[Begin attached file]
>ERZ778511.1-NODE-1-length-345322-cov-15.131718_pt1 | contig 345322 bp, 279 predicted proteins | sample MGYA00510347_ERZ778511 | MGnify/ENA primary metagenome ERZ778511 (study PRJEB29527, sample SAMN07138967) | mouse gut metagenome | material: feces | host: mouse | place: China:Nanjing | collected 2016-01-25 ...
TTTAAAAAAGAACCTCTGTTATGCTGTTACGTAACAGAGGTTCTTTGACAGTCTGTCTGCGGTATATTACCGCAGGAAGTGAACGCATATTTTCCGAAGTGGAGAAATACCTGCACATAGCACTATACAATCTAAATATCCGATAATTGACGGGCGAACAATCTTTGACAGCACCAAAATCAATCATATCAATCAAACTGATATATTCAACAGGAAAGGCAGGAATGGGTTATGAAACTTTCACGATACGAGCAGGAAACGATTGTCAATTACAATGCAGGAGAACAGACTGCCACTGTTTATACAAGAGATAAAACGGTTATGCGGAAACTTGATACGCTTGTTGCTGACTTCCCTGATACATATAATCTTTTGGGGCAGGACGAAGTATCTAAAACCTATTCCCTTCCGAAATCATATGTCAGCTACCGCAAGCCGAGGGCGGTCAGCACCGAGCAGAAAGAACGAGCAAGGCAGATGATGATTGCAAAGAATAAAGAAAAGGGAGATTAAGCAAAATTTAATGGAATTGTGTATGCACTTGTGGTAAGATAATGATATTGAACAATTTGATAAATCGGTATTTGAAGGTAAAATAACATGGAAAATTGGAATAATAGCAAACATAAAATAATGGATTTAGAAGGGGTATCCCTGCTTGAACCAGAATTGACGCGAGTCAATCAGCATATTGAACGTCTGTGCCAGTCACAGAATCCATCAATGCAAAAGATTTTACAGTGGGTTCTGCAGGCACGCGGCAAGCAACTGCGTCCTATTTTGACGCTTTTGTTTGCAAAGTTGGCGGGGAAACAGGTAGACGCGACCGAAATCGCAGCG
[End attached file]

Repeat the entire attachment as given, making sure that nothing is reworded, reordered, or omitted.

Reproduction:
>ERZ778511.1-NODE-1-length-345322-cov-15.131718_pt1 | contig 345322 bp, 279 predicted proteins | sample MGYA00510347_ERZ778511 | MGnify/ENA primary metagenome ERZ778511 (study PRJEB29527, sample SAMN07138967) | mouse gut metagenome | material: feces | host: mouse | place: China:Nanjing | collected 2016-01-25 ...
TTTAAAAAAGAACCTCTGTTATGCTGTTACGTAACAGAGGTTCTTTGACAGTCTGTCTGCGGTATATTACCGCAGGAAGTGAACGCATATTTTCCGAAGTGGAGAAATACCTGCACATAGCACTATACAATCTAAATATCCGATAATTGACGGGCGAACAATCTTTGACAGCACCAAAATCAATCATATCAATCAAACTGATATATTCAACAGGAAAGGCAGGAATGGGTTATGAAACTTTCACGATACGAGCAGGAAACGATTGTCAATTACAATGCAGGAGAACAGACTGCCACTGTTTATACAAGAGATAAAACGGTTATGCGGAAACTTGATACGCTTGTTGCTGACTTCCCTGATACATATAATCTTTTGGGGCAGGACGAAGTATCTAAAACCTATTCCCTTCCGAAATCATATGTCAGCTACCGCAAGCCGAGGGCGGTCAGCACCGAGCAGAAAGAACGAGCAAGGCAGATGATGATTGCAAAGAATAAAGAAAAGGGAGATTAAGCAAAATTTAATGGAATTGTGTATGCACTTGTGGTAAGATAATGATATTGAACAATTTGATAAATCGGTATTTGAAGGTAAAATAACATGGAAAATTGGAATAATAGCAAACATAAAATAATGGATTTAGAAGGGGTATCCCTGCTTGAACCAGAATTGACGCGAGTCAATCAGCATATTGAACGTCTGTGCCAGTCACAGAATCCATCAATGCAAAAGATTTTACAGTGGGTTCTGCAGGCACGCGGCAAGCAACTGCGTCCTATTTTGACGCTTTTGTTTGCAAAGTTGGCGGGGAAACAGGTAGACGCGACCGAAATCGCAGCG